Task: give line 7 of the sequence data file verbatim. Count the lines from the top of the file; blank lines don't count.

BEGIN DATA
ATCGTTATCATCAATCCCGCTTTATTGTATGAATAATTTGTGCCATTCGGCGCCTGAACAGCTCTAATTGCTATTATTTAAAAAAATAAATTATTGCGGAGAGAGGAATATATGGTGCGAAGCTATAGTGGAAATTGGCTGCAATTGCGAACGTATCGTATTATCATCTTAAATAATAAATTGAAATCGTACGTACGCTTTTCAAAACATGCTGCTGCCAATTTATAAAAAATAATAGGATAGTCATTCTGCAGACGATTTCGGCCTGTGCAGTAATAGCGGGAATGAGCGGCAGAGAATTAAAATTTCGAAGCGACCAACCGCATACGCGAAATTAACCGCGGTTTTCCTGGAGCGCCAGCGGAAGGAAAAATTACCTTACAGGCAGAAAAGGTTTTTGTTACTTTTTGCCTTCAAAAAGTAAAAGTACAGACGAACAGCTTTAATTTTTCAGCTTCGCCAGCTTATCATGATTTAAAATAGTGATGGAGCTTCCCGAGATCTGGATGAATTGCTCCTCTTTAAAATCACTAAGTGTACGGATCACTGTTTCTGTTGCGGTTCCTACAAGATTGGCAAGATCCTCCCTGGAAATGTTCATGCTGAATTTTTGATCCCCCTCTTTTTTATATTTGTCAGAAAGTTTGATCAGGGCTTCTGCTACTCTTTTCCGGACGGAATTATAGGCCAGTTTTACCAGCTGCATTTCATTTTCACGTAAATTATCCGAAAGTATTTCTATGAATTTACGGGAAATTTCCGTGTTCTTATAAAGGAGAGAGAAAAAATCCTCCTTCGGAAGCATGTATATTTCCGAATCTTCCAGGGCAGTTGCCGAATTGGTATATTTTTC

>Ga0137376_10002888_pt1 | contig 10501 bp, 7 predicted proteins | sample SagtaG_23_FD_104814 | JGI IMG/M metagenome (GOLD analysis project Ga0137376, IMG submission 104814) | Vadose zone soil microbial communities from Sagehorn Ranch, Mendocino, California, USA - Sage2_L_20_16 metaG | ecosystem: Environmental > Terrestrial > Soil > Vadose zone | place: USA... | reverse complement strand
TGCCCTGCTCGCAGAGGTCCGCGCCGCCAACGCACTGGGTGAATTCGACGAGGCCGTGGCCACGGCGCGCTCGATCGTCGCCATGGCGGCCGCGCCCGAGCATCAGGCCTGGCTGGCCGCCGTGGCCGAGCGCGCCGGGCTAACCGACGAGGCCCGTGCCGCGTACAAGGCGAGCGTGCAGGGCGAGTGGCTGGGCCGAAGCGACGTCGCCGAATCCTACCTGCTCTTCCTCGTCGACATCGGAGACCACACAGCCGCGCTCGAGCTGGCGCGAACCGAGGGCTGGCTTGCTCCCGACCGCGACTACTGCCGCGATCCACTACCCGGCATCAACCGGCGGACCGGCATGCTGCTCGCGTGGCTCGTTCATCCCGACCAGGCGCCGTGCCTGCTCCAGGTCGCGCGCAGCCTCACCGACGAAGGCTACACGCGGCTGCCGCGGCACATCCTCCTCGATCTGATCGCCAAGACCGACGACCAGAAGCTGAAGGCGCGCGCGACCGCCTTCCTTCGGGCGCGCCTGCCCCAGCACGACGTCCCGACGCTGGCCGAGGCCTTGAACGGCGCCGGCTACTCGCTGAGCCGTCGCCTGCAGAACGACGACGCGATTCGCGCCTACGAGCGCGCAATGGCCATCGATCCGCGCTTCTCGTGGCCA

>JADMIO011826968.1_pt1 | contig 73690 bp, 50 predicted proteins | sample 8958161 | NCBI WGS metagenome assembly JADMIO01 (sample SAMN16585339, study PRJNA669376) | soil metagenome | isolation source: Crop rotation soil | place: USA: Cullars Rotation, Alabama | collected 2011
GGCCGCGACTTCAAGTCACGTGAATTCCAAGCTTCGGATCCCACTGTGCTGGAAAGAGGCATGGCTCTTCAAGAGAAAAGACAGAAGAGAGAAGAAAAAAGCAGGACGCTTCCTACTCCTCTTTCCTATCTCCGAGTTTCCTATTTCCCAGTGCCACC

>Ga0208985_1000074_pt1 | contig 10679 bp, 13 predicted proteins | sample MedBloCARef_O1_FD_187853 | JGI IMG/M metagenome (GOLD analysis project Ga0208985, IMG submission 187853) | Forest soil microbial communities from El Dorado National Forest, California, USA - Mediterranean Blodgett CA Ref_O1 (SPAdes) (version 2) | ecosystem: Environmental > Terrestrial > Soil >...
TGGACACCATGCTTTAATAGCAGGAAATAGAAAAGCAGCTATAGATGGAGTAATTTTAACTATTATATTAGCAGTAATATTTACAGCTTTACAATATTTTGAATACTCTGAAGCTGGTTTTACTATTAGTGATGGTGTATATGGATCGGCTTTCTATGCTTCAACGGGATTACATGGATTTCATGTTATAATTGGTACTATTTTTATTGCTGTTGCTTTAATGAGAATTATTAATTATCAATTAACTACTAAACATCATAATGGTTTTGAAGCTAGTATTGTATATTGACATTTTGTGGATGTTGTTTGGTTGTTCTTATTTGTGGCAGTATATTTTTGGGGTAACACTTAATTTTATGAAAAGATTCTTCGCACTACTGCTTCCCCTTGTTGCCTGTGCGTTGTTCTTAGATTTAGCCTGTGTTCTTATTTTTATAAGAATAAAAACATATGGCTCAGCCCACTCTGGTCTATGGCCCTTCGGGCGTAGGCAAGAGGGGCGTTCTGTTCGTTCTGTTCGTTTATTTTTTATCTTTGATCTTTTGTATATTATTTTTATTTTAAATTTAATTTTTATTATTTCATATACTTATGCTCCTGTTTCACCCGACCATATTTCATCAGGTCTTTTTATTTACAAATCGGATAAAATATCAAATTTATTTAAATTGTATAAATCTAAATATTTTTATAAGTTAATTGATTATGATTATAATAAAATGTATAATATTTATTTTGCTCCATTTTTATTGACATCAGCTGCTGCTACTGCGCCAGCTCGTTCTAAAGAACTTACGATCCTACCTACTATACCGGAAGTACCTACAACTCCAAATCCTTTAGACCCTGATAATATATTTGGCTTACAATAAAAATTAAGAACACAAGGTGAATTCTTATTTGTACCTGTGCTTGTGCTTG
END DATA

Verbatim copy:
TGGACACCATGCTTTAATAGCAGGAAATAGAAAAGCAGCTATAGATGGAGTAATTTTAACTATTATATTAGCAGTAATATTTACAGCTTTACAATATTTTGAATACTCTGAAGCTGGTTTTACTATTAGTGATGGTGTATATGGATCGGCTTTCTATGCTTCAACGGGATTACATGGATTTCATGTTATAATTGGTACTATTTTTATTGCTGTTGCTTTAATGAGAATTATTAATTATCAATTAACTACTAAACATCATAATGGTTTTGAAGCTAGTATTGTATATTGACATTTTGTGGATGTTGTTTGGTTGTTCTTATTTGTGGCAGTATATTTTTGGGGTAACACTTAATTTTATGAAAAGATTCTTCGCACTACTGCTTCCCCTTGTTGCCTGTGCGTTGTTCTTAGATTTAGCCTGTGTTCTTATTTTTATAAGAATAAAAACATATGGCTCAGCCCACTCTGGTCTATGGCCCTTCGGGCGTAGGCAAGAGGGGCGTTCTGTTCGTTCTGTTCGTTTATTTTTTATCTTTGATCTTTTGTATATTATTTTTATTTTAAATTTAATTTTTATTATTTCATATACTTATGCTCCTGTTTCACCCGACCATATTTCATCAGGTCTTTTTATTTACAAATCGGATAAAATATCAAATTTATTTAAATTGTATAAATCTAAATATTTTTATAAGTTAATTGATTATGATTATAATAAAATGTATAATATTTATTTTGCTCCATTTTTATTGACATCAGCTGCTGCTACTGCGCCAGCTCGTTCTAAAGAACTTACGATCCTACCTACTATACCGGAAGTACCTACAACTCCAAATCCTTTAGACCCTGATAATATATTTGGCTTACAATAAAAATTAAGAACACAAGGTGAATTCTTATTTGTACCTGTGCTTGTGCTTG